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Tydskrif vir Geesteswetenskappe

On-line version ISSN 2224-7912
Print version ISSN 0041-4751

Tydskr. geesteswet. vol.48 n.4 Pretoria  2008


Globalisering en 'n verdeelde gemeenskap in Suid-Afrika


Globalisation and a divided community in South Africa



Pieter Wagener

Fakulteit Regte, Nelson Mandela Metropolitaanse Universiteit, Port Elizabeth




Die verskil in invloed van globalisering op wit en swart gemeenskappe in Suid-Afrika word betrag vanuit 'n sosio-ekonomiese gesigspunt. Hierdie invloede kan in perspektief gesien word deur te kyk na die hoofperiodes van maatskaplike veranderings in die Westerse wêreld gedurende die afgelope 800 jaar. Die blanke in Suid-Afrika, in besonder die Afrikaner, is erfgename van hierdie veranderings en kon in Afrika tred hou met die globale veranderings van die onlangse verlede. Die swart bevolking, daarenteen, is nou skielik in die globale era gewerp. Met die gevolglike akkulturasie ontwikkel nou voorheen onbekende "Westerse kwale" soos hartvatsiekte, diabetes en vetsug. Globalisering, met die aggressiewe bemarkingstegnieke van multinasionale maatskappye, tesame met groepsdruk, veroorsaak boonop 'n ongebreidelde skuldlas. Hierdie skuldlas plaas groter druk op werkgewers vir verhoogde salarisse, wat op sy beurt kan lei tot die onttrekking van buitelandse beleggings en toenemende werkloosheid. Hierdie spiraal kan verder lei tot politieke onrus.
Vanweë sy agtergrond, kan die blanke 'n noodsaaklike rol speel in die globale ekonomiese wedloop. Om dit te verstewig, sal die beperkings van swart bemagtiging heroorweeg moet word.

Trefwoorde: Globalisering, arbeidsregte, ontwikkeling, skuldlas, Afrika


Globalisation is characterised by the economic control of national economies by two entities: multi-national enterprises (MNEs), with their foreign direct investment (FDI) policies, and the international financial institutions, which place neo-liberal economic conditions on loans and economic aid to developing countries.
We analyse these influences on the socio-economic structure of the South African community, with special reference to the existence of two disparate developed groups in the country.
These two groups, depicted by convention as white and black, respond in different ways to the socio-economic effects of globalisation. The white group is part of the cultural heritage of globalisation, as driven predominantly by European industrialised countries, and is not adversely affected to the same extent as the black group, which has been catapulted into the global era.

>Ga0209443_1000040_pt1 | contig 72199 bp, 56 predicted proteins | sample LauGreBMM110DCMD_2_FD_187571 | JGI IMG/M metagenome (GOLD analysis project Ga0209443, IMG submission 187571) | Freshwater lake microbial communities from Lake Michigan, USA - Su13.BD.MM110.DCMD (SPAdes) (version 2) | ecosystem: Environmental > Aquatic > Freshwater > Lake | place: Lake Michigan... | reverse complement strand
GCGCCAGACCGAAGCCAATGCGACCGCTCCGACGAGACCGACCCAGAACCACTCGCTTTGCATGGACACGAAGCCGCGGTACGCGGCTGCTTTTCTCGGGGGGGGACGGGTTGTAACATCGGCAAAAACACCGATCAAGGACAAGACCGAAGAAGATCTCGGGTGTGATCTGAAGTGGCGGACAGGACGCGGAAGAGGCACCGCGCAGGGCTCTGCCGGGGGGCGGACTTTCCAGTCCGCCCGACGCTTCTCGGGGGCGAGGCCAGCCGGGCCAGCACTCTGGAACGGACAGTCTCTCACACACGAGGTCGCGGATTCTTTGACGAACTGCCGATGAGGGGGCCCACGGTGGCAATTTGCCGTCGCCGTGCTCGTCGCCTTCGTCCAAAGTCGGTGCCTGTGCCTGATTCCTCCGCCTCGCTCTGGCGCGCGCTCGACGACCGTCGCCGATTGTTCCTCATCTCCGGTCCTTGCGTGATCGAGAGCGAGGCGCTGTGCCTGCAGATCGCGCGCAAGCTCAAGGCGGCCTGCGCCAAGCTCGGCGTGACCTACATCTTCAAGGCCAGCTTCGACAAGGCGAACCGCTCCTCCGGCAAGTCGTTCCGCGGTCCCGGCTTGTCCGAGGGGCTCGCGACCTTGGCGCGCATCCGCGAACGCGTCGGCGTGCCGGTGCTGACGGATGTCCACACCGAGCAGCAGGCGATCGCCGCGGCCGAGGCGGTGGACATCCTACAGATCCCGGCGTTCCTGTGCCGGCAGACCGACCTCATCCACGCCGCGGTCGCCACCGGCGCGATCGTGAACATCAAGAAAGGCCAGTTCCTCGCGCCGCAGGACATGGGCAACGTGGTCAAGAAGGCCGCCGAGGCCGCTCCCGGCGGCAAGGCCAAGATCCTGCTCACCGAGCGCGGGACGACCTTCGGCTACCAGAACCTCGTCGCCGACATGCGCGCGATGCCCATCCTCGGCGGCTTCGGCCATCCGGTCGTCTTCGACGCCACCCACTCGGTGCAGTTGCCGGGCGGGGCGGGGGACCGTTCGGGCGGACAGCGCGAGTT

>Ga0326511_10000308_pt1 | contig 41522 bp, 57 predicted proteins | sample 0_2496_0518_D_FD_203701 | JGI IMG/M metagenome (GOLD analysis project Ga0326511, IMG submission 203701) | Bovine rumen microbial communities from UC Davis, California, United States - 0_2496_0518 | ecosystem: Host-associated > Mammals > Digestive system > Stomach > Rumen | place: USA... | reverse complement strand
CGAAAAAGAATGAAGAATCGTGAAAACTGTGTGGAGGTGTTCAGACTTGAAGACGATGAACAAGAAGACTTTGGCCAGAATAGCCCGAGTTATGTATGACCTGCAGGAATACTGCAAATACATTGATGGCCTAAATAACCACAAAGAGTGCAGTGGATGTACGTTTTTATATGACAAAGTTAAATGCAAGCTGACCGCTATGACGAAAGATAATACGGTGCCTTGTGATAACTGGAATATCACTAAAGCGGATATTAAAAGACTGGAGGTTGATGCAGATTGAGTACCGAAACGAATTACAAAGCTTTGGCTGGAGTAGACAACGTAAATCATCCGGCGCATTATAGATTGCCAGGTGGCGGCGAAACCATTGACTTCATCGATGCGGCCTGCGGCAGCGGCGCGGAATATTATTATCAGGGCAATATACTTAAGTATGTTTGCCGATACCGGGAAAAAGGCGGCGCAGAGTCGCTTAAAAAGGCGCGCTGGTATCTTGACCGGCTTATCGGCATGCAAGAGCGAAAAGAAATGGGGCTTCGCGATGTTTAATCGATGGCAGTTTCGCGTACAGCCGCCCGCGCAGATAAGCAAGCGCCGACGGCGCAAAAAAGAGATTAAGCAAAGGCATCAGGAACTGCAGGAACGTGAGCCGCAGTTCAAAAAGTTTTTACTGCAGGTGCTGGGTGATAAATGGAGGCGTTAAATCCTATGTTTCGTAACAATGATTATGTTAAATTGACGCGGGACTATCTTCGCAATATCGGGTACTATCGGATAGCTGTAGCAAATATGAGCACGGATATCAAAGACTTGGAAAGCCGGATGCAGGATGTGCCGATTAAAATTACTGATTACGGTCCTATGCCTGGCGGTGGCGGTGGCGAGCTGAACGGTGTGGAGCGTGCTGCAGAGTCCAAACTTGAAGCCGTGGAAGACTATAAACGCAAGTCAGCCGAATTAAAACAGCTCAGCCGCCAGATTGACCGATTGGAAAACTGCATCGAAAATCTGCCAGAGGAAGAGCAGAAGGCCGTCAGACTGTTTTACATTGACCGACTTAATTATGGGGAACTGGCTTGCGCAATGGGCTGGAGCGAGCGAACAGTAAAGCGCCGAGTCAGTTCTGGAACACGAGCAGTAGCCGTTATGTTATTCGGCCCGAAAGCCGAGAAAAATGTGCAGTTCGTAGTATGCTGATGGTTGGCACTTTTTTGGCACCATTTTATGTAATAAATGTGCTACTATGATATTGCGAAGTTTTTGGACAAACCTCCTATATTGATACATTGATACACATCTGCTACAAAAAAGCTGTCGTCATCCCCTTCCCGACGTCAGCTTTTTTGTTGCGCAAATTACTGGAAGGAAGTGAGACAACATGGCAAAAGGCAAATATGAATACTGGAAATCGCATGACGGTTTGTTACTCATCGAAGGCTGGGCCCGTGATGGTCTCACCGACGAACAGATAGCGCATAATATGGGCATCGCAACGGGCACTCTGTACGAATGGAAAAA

To analyse the consequences of the impact, we look at five main periods of socio-economic transformations in European, or Western, history. These correspond approximately to:
 The period from the Magna Carta of1215 to the establishment of a parliamentary democracy in England after the execution of Charles I in 1649;
 The Industrial Revolution from about 1760 to 1830;
 The period from the American and French revolutions to the end of World War II (~1780-1946);
 The Atomic Age from World War II to about 1990;
 The present Global Age.
If we combine the second and third transformations we have successive periods of 434, 200, 40 and 15 years. The acceleration of the transformation periods had disruptive effects on the sociological structure of Western society. This structure changed along the periods successively as rural farming, industrial workers, general commerce, technological society and the global village. European society adapted to these transitions over centuries, but the countries of Africa did not have that leisure.
Black society now has to cope with aggressive marketing campaigns and peer pressure to transform previously predominant rural societies into consumer ones. One result is reminiscent of European transformation during the second to third periods, which is described as "A society in which all members had relations of obligation and reciprocity to all others gave way to one in which individuals in their different roles were cut off from each other, and related to each other only within the marketplace." This reflects the present change in South Africa from the mutual concern of ubuntu to the competitive style of commerce and consumerism.
This acculturation is showing deleterious effects on black society. Previously unknown Western-type diseases such as heart disease and diabetes are emerging as major killers. Obesity is becoming rampant due to changes in eating habits, encouraged by advertising campaigns of fast-food MNEs.